# Nuclear physics problem, Why do we use high weight atomic elements?

So as far as I know, nuclear fission uses high weight atomic elements to manufacture power. If the risk of runaway reactions are a major reason for not expanding this technology, why don't we use elements with lower atomic weight (eg. less energy) or lower amounts of fuel (eg. less total mass)?

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The nuclei used are the ones which can be fissioned in a chain reaction!

The lighter ones You think of will not split. That's simply a result of experiments.

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Georg, yayu's answer is the correct one. It is the energy budget that decides whether one gains energy by fusion or fission, binding energy per nucleon. So fission happens after Fe in atomic numbers, and yes, then the appropriate chain decays of the fission have to be chosen so that a self sustained reactor can be made. – anna v May 21 '11 at 11:20
""So fission happens after Fe in atomic numbers,"" No, wrong. Look up a table of isotopes about fission or not. Yayus answer is not wrong, but much too comlicated to someone as simple as the questioner. – Georg May 21 '11 at 13:13
@anna v -- Energetically, it's favorable for something with an atomic mass of, say, 150 to fission into two daughters with atomic masses of 75 each, right? (The binding energy per nucleon peaks at iron-56.) Yet this is experimentally not seen to happen. – Ted Bunn May 21 '11 at 20:22
@Ted Bunn Sure it is seen to happen in the decay chains from higher atomic masses, and in low energy neutron beams. But it is not sufficient to set up a self sustained chain reaction useful for a reactor or bombs. It is traditional to call reactions with atomic masses above iron "fission", and below, "fusion" . – anna v May 23 '11 at 11:13
""It is traditional to call reactions with atomic masses above iron "fission", and below, "fusion" . "" ???? – Georg May 23 '11 at 11:42

This is a graph of Binding Energy per nucleon for the various nuclei.

The fission of heavier nuclei would lead to daughters with higher binding energy than the parent (graph slopes downward towards the high mass end). Daughters will be stable, hence energetics favors fission for heavy nuclei.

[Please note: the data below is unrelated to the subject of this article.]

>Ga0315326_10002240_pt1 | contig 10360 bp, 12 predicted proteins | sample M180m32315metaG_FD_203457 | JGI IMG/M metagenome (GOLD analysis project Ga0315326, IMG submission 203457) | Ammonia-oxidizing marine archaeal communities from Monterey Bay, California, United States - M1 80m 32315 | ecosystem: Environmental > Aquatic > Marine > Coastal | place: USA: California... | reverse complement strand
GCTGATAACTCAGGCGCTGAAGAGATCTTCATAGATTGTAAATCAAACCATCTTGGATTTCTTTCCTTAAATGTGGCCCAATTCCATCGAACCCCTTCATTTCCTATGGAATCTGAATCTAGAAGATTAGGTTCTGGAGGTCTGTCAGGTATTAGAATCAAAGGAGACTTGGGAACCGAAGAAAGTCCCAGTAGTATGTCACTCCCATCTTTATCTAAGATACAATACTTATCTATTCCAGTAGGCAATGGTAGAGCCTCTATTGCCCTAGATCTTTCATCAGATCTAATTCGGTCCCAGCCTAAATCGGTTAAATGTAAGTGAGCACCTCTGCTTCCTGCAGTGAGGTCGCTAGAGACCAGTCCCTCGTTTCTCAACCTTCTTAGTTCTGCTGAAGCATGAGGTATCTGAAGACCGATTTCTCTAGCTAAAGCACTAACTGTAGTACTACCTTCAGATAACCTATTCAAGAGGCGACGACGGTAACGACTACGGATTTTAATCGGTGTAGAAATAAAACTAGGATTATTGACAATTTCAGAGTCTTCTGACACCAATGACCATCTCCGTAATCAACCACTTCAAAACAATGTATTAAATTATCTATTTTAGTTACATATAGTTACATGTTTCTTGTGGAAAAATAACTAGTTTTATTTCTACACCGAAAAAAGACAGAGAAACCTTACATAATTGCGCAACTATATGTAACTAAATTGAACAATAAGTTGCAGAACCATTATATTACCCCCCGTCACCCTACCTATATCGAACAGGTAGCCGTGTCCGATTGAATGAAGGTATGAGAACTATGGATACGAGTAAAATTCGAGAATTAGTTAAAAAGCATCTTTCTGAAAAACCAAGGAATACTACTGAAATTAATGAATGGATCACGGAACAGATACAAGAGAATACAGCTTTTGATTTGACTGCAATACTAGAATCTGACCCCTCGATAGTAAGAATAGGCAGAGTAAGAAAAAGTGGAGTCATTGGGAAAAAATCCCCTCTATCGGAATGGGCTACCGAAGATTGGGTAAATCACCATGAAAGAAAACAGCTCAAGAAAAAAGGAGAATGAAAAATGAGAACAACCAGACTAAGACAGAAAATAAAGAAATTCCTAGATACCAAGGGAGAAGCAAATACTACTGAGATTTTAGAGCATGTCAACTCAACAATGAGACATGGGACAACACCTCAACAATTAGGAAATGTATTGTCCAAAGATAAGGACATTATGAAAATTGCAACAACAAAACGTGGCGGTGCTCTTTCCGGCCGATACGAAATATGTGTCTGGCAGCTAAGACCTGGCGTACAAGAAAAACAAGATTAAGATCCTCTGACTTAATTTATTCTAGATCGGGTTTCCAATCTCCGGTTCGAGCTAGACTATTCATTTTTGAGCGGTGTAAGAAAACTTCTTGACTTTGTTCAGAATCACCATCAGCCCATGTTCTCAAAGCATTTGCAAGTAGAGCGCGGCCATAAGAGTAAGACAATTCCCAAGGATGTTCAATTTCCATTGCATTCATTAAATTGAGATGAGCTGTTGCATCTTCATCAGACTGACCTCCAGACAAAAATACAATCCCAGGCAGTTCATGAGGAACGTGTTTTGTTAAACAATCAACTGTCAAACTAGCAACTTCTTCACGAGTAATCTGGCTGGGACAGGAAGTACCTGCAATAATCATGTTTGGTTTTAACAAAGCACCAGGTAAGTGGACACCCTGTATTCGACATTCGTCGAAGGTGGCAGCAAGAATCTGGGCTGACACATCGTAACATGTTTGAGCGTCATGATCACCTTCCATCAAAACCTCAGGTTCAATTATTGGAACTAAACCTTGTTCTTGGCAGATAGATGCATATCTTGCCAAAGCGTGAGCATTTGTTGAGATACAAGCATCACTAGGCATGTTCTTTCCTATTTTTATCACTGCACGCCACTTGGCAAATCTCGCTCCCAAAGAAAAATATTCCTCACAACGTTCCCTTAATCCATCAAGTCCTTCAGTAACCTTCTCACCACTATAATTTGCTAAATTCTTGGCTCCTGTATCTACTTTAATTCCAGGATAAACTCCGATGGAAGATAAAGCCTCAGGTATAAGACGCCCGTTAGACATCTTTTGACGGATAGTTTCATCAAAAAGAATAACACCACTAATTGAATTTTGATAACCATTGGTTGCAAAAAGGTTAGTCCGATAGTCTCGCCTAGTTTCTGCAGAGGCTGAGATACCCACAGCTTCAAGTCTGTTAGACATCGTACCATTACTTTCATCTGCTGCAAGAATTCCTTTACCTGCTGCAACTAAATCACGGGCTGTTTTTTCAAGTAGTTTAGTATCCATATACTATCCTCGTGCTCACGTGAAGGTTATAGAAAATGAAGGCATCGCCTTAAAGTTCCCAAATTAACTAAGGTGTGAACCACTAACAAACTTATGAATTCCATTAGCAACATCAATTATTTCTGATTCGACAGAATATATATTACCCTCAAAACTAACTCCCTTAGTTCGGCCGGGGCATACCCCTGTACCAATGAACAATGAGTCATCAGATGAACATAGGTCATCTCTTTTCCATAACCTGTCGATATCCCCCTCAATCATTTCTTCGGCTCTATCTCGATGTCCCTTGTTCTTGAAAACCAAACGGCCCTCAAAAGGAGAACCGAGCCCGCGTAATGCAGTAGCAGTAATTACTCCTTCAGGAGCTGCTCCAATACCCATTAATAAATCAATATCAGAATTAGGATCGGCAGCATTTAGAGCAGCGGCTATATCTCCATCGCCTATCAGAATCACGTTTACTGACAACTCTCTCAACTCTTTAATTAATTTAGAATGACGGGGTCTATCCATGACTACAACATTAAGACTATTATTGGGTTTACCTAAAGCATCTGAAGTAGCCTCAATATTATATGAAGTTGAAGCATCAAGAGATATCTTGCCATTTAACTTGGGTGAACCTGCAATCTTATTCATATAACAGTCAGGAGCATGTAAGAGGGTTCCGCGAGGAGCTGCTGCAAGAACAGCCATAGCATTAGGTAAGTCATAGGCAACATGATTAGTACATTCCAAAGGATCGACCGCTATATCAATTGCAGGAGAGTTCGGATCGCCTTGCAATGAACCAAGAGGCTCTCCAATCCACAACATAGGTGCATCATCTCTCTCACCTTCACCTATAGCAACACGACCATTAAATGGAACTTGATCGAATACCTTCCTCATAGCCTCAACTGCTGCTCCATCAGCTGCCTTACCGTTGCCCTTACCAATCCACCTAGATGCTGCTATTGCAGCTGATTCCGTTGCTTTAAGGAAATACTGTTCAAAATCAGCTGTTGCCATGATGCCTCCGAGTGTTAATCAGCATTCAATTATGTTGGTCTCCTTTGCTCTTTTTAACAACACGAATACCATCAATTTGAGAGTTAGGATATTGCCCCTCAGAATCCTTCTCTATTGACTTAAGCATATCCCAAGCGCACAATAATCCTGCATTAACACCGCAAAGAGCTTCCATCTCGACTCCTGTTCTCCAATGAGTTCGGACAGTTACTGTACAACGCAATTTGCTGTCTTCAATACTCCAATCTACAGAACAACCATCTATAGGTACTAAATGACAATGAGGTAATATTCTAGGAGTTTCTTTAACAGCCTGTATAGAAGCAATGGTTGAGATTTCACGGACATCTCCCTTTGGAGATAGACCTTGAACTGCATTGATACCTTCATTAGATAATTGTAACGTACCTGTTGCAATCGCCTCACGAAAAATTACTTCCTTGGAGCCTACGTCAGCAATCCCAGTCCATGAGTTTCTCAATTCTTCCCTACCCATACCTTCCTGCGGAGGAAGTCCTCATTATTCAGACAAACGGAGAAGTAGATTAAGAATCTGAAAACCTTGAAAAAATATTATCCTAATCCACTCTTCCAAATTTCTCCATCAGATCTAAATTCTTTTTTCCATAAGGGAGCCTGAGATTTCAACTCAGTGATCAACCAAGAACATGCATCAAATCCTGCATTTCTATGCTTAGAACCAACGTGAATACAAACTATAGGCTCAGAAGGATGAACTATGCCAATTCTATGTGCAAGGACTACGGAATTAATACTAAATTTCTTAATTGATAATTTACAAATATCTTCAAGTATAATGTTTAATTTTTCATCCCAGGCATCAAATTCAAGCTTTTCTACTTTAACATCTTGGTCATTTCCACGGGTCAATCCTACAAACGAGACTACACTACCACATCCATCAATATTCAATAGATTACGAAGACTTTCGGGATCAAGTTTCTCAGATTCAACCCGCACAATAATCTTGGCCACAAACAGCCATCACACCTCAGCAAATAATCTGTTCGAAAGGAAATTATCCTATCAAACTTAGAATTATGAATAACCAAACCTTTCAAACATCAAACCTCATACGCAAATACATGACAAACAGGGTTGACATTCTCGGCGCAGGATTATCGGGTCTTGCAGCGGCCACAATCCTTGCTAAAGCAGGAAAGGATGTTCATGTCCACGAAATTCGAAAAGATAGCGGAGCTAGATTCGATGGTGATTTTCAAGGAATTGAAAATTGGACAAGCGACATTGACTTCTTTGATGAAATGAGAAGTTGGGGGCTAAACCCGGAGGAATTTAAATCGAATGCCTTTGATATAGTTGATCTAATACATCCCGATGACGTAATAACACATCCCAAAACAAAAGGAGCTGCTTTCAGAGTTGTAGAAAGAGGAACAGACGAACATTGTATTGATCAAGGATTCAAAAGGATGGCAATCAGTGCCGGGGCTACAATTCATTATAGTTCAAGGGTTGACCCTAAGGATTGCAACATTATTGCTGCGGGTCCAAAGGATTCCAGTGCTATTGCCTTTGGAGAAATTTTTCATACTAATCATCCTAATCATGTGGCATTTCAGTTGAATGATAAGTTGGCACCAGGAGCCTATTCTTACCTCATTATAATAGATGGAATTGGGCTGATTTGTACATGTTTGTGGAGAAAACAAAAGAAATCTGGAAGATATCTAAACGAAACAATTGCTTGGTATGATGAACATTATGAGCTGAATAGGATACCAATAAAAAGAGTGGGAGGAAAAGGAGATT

In Response to comment:

This answer address fissionable nuclei, i.e elements heavier than iron. It has received justified criticism that this actually does not explain why certain nuclei are "fissile" (i.e nuclei that undergo fission when struck by slow thermal neutrons). After reading the question, I realize that the OPs concern was really with fissile materials. So I apologize for the initial answer which concentrated on fissionable nuclei.

The answer, btw, is still energetics. Wikipedia is a good starting point to get an explanation.

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I don't think this really answers the question. Energetically, anything after an atomic weight of about 100 would be a possible fission candidate (daughters more tightly bound than parent). So why do we have to go all the way up to atomic weights above 200? The answer's not energetics, at least not in this sense. It's that only the very heavy ones are so weakly bound that neutron-induced fission has an appreciable reaction rate. – Ted Bunn May 21 '11 at 20:18
@Ted Bunn Please see the clarificatory addition to my answer.It addressed why some nuclei are fissionable. You are right, of course. As for making a artificial fission reaction with slow neutrons, this explanation does not suffice. – yayu May 22 '11 at 20:20
Once again,it is a matter of necessary and sufficient. It is necessary to have a small binding energy in order to be fissible, so that leaves nuclei above Fe in the binding energy curve, but not sufficient for the choice. It is the reactions and decay chains themselves that determine the choice. If a chain reaction cannot be set up, it is no use as a reactor fuel. Small atomic masses, even if larger than Fe are not able to set up a chain reaction. The question was about using smaller atomic masses than the ones utilized by present reactors. – anna v May 23 '11 at 3:51
@Anna that is a correction I accepted in edit and the comment above. By "this explanation" i meant my initial explanation. Sorry if it confused you, English is not my native language but I try my best. – yayu May 23 '11 at 4:08

Nuclear fission uses large atoms splitting apart to generate energy. Only large atomic nuclei are unstable enough for this to happen at any appreciable rate

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Can't we use atoms 20% smaller to take a hit in efficiency in exchange for safety? – Eric Fossum May 21 '11 at 3:25
the safety factor doesn't really work like that. There are some possible new fuels such as Throium which have a lower spontaneous rate 9so when you turn the reactor off it goes off quicker) but they have other issues – Martin Beckett May 21 '11 at 3:32
@Eric Fossum look at my comment in Georg's answer. Both the binding energy and the decay chain have to be taken into account for a viable reactor design. – anna v May 21 '11 at 11:23